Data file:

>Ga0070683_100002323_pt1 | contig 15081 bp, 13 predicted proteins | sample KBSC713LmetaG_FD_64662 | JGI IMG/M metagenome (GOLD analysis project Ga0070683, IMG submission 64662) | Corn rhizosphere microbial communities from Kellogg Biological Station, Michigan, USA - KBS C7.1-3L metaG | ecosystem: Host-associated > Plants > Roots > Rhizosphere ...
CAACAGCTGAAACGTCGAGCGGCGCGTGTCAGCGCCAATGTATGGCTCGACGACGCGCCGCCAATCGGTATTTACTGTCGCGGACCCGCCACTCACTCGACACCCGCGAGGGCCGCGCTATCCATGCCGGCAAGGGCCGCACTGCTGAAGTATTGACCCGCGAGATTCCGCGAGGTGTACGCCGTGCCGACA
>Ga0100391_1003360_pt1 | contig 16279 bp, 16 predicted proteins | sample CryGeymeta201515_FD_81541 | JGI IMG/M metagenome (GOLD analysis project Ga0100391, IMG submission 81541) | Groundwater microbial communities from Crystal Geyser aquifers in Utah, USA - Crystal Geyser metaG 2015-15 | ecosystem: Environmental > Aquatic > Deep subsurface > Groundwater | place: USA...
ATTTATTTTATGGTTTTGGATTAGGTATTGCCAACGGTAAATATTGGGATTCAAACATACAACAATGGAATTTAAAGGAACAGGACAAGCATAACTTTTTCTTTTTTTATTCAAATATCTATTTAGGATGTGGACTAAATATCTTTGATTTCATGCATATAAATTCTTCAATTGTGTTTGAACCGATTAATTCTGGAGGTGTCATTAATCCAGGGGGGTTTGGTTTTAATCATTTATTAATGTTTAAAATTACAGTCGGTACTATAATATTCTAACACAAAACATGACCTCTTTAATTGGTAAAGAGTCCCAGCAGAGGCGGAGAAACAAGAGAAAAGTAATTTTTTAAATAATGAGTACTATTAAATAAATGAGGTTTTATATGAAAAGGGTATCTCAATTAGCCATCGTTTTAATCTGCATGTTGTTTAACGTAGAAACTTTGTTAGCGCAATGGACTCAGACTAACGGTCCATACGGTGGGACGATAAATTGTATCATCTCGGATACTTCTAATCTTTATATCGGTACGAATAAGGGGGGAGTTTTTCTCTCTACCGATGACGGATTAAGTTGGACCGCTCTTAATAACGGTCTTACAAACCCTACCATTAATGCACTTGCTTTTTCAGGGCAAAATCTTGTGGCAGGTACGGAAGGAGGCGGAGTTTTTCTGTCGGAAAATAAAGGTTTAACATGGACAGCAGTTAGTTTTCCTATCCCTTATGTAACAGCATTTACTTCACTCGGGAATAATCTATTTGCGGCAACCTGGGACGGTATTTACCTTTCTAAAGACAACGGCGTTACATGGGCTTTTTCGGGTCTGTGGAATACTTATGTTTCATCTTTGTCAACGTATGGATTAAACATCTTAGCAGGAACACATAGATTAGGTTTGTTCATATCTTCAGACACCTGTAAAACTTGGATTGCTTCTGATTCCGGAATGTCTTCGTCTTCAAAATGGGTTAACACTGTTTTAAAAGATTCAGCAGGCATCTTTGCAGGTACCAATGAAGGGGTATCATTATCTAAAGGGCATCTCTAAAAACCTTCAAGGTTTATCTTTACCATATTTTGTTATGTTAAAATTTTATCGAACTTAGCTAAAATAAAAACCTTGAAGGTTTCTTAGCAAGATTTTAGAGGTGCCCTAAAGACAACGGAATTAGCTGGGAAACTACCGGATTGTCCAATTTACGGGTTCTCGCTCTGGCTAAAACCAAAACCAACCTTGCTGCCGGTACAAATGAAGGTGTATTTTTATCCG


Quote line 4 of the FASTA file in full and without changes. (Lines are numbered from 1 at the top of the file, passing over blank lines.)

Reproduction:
ATTTATTTTATGGTTTTGGATTAGGTATTGCCAACGGTAAATATTGGGATTCAAACATACAACAATGGAATTTAAAGGAACAGGACAAGCATAACTTTTTCTTTTTTTATTCAAATATCTATTTAGGATGTGGACTAAATATCTTTGATTTCATGCATATAAATTCTTCAATTGTGTTTGAACCGATTAATTCTGGAGGTGTCATTAATCCAGGGGGGTTTGGTTTTAATCATTTATTAATGTTTAAAATTACAGTCGGTACTATAATATTCTAACACAAAACATGACCTCTTTAATTGGTAAAGAGTCCCAGCAGAGGCGGAGAAACAAGAGAAAAGTAATTTTTTAAATAATGAGTACTATTAAATAAATGAGGTTTTATATGAAAAGGGTATCTCAATTAGCCATCGTTTTAATCTGCATGTTGTTTAACGTAGAAACTTTGTTAGCGCAATGGACTCAGACTAACGGTCCATACGGTGGGACGATAAATTGTATCATCTCGGATACTTCTAATCTTTATATCGGTACGAATAAGGGGGGAGTTTTTCTCTCTACCGATGACGGATTAAGTTGGACCGCTCTTAATAACGGTCTTACAAACCCTACCATTAATGCACTTGCTTTTTCAGGGCAAAATCTTGTGGCAGGTACGGAAGGAGGCGGAGTTTTTCTGTCGGAAAATAAAGGTTTAACATGGACAGCAGTTAGTTTTCCTATCCCTTATGTAACAGCATTTACTTCACTCGGGAATAATCTATTTGCGGCAACCTGGGACGGTATTTACCTTTCTAAAGACAACGGCGTTACATGGGCTTTTTCGGGTCTGTGGAATACTTATGTTTCATCTTTGTCAACGTATGGATTAAACATCTTAGCAGGAACACATAGATTAGGTTTGTTCATATCTTCAGACACCTGTAAAACTTGGATTGCTTCTGATTCCGGAATGTCTTCGTCTTCAAAATGGGTTAACACTGTTTTAAAAGATTCAGCAGGCATCTTTGCAGGTACCAATGAAGGGGTATCATTATCTAAAGGGCATCTCTAAAAACCTTCAAGGTTTATCTTTACCATATTTTGTTATGTTAAAATTTTATCGAACTTAGCTAAAATAAAAACCTTGAAGGTTTCTTAGCAAGATTTTAGAGGTGCCCTAAAGACAACGGAATTAGCTGGGAAACTACCGGATTGTCCAATTTACGGGTTCTCGCTCTGGCTAAAACCAAAACCAACCTTGCTGCCGGTACAAATGAAGGTGTATTTTTATCCG